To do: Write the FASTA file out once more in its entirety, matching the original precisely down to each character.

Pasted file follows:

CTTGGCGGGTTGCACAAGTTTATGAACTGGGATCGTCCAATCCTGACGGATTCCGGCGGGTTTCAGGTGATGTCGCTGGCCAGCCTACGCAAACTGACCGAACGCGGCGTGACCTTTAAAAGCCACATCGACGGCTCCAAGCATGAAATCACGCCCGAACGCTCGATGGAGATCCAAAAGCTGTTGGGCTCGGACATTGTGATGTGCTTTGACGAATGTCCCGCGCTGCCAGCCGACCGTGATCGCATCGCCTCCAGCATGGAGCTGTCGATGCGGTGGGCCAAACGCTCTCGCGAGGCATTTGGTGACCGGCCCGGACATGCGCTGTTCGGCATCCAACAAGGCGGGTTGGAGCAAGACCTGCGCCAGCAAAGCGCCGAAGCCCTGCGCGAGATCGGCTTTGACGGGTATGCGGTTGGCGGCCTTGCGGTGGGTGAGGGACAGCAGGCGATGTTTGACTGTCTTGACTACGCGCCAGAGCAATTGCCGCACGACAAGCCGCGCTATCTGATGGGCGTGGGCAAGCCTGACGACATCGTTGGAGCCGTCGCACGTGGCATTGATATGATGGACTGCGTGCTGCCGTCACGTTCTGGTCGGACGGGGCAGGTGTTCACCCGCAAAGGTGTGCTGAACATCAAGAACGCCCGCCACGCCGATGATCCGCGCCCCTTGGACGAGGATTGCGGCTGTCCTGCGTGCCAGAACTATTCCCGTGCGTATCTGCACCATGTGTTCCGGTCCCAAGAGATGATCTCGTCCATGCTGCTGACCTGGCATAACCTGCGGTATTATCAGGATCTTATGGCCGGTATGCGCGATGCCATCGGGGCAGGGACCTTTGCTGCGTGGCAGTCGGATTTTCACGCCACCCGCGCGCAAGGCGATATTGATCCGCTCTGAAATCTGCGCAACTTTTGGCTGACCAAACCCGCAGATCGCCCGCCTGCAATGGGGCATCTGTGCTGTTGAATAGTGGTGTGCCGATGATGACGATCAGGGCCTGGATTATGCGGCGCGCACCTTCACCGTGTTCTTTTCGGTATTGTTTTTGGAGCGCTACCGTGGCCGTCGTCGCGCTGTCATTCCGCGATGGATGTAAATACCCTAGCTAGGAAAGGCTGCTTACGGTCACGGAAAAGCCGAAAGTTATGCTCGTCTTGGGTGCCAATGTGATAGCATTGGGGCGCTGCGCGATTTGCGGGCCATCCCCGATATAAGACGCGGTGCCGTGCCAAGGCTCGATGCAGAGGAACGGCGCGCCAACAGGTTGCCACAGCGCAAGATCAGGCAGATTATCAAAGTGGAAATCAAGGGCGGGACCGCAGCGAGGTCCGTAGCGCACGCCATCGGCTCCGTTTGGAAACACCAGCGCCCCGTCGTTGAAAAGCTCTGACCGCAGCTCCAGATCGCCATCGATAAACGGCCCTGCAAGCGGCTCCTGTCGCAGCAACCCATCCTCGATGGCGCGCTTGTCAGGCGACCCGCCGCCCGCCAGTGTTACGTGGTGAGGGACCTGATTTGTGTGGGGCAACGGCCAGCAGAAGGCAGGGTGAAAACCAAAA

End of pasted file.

CTTGGCGGGTTGCACAAGTTTATGAACTGGGATCGTCCAATCCTGACGGATTCCGGCGGGTTTCAGGTGATGTCGCTGGCCAGCCTACGCAAACTGACCGAACGCGGCGTGACCTTTAAAAGCCACATCGACGGCTCCAAGCATGAAATCACGCCCGAACGCTCGATGGAGATCCAAAAGCTGTTGGGCTCGGACATTGTGATGTGCTTTGACGAATGTCCCGCGCTGCCAGCCGACCGTGATCGCATCGCCTCCAGCATGGAGCTGTCGATGCGGTGGGCCAAACGCTCTCGCGAGGCATTTGGTGACCGGCCCGGACATGCGCTGTTCGGCATCCAACAAGGCGGGTTGGAGCAAGACCTGCGCCAGCAAAGCGCCGAAGCCCTGCGCGAGATCGGCTTTGACGGGTATGCGGTTGGCGGCCTTGCGGTGGGTGAGGGACAGCAGGCGATGTTTGACTGTCTTGACTACGCGCCAGAGCAATTGCCGCACGACAAGCCGCGCTATCTGATGGGCGTGGGCAAGCCTGACGACATCGTTGGAGCCGTCGCACGTGGCATTGATATGATGGACTGCGTGCTGCCGTCACGTTCTGGTCGGACGGGGCAGGTGTTCACCCGCAAAGGTGTGCTGAACATCAAGAACGCCCGCCACGCCGATGATCCGCGCCCCTTGGACGAGGATTGCGGCTGTCCTGCGTGCCAGAACTATTCCCGTGCGTATCTGCACCATGTGTTCCGGTCCCAAGAGATGATCTCGTCCATGCTGCTGACCTGGCATAACCTGCGGTATTATCAGGATCTTATGGCCGGTATGCGCGATGCCATCGGGGCAGGGACCTTTGCTGCGTGGCAGTCGGATTTTCACGCCACCCGCGCGCAAGGCGATATTGATCCGCTCTGAAATCTGCGCAACTTTTGGCTGACCAAACCCGCAGATCGCCCGCCTGCAATGGGGCATCTGTGCTGTTGAATAGTGGTGTGCCGATGATGACGATCAGGGCCTGGATTATGCGGCGCGCACCTTCACCGTGTTCTTTTCGGTATTGTTTTTGGAGCGCTACCGTGGCCGTCGTCGCGCTGTCATTCCGCGATGGATGTAAATACCCTAGCTAGGAAAGGCTGCTTACGGTCACGGAAAAGCCGAAAGTTATGCTCGTCTTGGGTGCCAATGTGATAGCATTGGGGCGCTGCGCGATTTGCGGGCCATCCCCGATATAAGACGCGGTGCCGTGCCAAGGCTCGATGCAGAGGAACGGCGCGCCAACAGGTTGCCACAGCGCAAGATCAGGCAGATTATCAAAGTGGAAATCAAGGGCGGGACCGCAGCGAGGTCCGTAGCGCACGCCATCGGCTCCGTTTGGAAACACCAGCGCCCCGTCGTTGAAAAGCTCTGACCGCAGCTCCAGATCGCCATCGATAAACGGCCCTGCAAGCGGCTCCTGTCGCAGCAACCCATCCTCGATGGCGCGCTTGTCAGGCGACCCGCCGCCCGCCAGTGTTACGTGGTGAGGGACCTGATTTGTGTGGGGCAACGGCCAGCAGAAGGCAGGGTGAAAACCAAAA